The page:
I’d like to tell you about my mate Charlie
I met Charlie because he needed some help.
He was in his fifties, living alone in a flat, on the disability pension and completely addicted to pain and anxiety prescription meds after a long history of GP mismanagement. He had a minor acute brain injury and a spine that had been smashed some time ago. He’d had a tough fifty years.
To cut a long story short on this particular day I arrived Charlie was lying on the floor in the middle of a massive panic attack but absolutely convinced it was a heart attack.
I knelt down beside him, checked all the necessaries (I am a Registered Sister) and then stated clearly;
“Charlie it’s a panic attack.”
Of course Charlie, with his pulse hitting new heights, adrenaline and such hormones coursing through triggering flight or fight responses to his thoughts, had some trouble believing me.
I cut off his protests abruptly. When a person is overwhelmed; be it depression, anxiety/panic attacks etc the mind’s ability to process any information is severely limited…it can become impossible.
“Charlie you must trust me. Now look at the tree. I’m here, I’m not going anywhere. Now look at the tree”
Out Charlie’s lounge door where he lay facing abided a magnificent Morton Bay Fig Tree. Charlie and I had discovered the previous week that we both loved trees. We shared the experience of having felt nurtured by nature. We had admired this specific tree as we sat on his veranda talking and sipping coffee.
Charlie however was far from that memory. By this time I had moved closer to his head and gently steered him so he could see the tree.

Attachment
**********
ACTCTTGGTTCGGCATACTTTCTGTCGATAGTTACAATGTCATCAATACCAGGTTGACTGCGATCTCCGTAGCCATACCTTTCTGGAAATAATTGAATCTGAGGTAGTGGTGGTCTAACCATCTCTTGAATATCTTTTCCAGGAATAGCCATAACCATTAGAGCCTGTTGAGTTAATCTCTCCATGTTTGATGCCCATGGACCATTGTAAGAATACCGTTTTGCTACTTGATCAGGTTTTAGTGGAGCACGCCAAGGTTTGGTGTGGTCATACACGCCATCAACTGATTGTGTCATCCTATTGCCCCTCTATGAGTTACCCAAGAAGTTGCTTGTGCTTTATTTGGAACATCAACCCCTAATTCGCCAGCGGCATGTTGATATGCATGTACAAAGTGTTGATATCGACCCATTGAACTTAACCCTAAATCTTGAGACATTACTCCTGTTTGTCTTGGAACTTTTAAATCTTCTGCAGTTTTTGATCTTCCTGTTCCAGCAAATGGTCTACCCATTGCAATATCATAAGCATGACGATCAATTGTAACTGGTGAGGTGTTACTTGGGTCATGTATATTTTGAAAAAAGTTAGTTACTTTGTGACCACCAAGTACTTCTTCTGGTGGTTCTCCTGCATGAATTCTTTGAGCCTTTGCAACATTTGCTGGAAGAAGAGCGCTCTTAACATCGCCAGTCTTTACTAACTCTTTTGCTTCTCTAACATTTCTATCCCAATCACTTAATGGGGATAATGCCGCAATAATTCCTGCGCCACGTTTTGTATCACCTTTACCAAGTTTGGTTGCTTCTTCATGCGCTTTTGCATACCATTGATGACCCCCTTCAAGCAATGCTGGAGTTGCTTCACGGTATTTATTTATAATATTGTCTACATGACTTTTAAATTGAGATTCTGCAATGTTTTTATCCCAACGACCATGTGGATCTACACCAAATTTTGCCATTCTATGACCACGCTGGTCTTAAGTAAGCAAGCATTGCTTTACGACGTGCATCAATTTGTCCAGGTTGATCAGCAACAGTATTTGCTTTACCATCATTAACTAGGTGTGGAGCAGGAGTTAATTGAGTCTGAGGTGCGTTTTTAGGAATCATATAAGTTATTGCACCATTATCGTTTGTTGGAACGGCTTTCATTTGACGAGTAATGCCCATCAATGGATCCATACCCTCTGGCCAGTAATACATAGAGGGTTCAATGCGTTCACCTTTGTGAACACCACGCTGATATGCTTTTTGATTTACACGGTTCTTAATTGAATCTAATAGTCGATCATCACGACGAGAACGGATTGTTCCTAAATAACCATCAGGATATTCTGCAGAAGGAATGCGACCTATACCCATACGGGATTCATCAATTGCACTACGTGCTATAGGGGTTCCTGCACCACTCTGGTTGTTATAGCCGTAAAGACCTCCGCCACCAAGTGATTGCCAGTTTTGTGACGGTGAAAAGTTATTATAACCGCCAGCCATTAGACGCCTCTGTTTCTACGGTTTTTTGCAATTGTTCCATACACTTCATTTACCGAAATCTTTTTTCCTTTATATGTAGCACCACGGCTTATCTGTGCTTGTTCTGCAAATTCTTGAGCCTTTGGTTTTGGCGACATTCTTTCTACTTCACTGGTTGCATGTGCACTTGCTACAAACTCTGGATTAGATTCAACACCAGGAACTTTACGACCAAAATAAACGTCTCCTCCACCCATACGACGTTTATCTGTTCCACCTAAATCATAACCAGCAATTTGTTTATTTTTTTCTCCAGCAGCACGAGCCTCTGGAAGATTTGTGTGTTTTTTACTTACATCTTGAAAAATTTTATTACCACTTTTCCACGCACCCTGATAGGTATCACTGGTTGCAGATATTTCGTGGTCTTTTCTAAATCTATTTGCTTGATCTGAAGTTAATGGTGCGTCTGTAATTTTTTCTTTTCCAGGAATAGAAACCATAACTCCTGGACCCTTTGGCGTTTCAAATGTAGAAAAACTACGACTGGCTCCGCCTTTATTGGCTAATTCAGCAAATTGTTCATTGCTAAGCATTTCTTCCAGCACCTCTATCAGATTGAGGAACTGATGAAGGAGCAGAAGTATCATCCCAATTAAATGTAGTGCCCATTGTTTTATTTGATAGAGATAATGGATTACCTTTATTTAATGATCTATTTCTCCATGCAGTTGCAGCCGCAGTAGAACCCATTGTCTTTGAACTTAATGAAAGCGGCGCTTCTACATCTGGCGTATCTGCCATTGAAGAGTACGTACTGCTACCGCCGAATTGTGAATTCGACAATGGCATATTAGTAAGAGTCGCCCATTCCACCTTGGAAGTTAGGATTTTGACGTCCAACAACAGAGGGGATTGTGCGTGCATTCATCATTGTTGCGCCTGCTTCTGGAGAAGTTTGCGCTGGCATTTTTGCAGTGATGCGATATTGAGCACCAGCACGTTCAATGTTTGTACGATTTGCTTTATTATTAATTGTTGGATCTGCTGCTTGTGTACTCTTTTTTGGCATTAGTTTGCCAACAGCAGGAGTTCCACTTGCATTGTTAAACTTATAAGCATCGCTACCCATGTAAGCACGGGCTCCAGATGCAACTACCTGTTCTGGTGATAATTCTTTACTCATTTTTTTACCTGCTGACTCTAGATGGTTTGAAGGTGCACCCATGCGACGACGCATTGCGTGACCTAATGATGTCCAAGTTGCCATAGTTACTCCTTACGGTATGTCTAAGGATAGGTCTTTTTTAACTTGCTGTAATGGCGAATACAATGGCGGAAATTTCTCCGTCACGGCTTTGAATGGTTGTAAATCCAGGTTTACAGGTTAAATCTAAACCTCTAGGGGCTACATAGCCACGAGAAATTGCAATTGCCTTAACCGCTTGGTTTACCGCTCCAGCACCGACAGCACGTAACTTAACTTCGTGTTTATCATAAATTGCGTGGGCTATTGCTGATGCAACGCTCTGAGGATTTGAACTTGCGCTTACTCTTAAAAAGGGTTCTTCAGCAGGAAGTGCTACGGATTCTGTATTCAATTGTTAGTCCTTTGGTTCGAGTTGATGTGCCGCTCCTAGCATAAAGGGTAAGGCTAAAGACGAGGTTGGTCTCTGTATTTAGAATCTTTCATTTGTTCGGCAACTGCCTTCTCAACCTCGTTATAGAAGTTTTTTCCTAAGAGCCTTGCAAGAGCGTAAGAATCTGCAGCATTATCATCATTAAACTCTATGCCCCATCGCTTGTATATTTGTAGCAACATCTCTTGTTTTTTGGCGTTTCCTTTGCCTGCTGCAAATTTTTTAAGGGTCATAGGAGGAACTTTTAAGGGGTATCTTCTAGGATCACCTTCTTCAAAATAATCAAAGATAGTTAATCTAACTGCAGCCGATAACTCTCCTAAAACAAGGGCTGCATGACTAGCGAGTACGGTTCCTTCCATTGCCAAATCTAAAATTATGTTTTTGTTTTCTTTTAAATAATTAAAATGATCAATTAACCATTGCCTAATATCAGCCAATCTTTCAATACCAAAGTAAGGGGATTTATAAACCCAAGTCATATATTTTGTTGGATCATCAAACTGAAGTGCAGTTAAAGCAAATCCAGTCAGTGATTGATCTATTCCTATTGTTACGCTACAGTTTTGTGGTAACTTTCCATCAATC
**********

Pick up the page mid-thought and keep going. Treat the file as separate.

“Leesa I’m having a f-ing heart attack and you’re talking about a tree.” I understood in this moment Charlie felt I wasn’t taking him seriously.
“Charlie it’s Not… it is a panic attack. Now look at the f-ing tree.”
My hands were laying on his shoulders by now, giving constant tactile reassurance. Words are not enough.
His eyes went to the tree in an attitude clearly saying ‘I’ll look at the tree to shut you up you lunatic and when I die it’ll be your fault’ (he confirmed this later :)).
If it had been depression overwhelming him I would have got him to breathe with me as I discussed in my post “What do you say when a person says ‘what am I going to do…I can’t go on’?”. And controlled breathing absolutely does assist with anxiety disorders.
But this is extremely hard for a person right smack bang in the middle of a panic attack. Concentrating on breathing just makes them more aware of their physical body and that racing heart.
“The f-ing tree…why do I want to look at the f-ing tree” (we Aussies swear a bit :))
“Just watch the tree Charlie.”
The gods were kind to us. The breeze was perfect creating a gentle slow sway that was a healthy counterpart to his shallow breathing.
“Watch the branches moving Charlie”
Over the next several minutes I talked of nothing but the tree.
Of the branches moving, the colours and shades of colours I could see.
The solidness and beauty of this particular figs trunk; the magic of such a creation.
Initially every ten seconds or so he’d lose focus and his pulse rate would go up. I would increase the pressure of my hands slightly and speak more firmly until again he was back to the tree.
Ten minutes later we were sitting up at the table. He told me he had thought me mad but that that had probably helped because it distracted him. We talked of what had brought all this on and developed an immediate plan to begin the process of healing this disorder.
The following week I was delighted when Charlie told me every time he’d felt the anxiety begin he sat and pondered his tree. He hadn’t actually had a full-blown attack and his graph I’d asked him to keep showed that whilst he was regularly going in to the anxiety state he also was recovering quicker each time. He’d even named the tree.
We had a lot more work to do before he could be free of anxiety visiting him. But we had learnt the power of focus as well as the gift that nature can give us. It was an excellent start.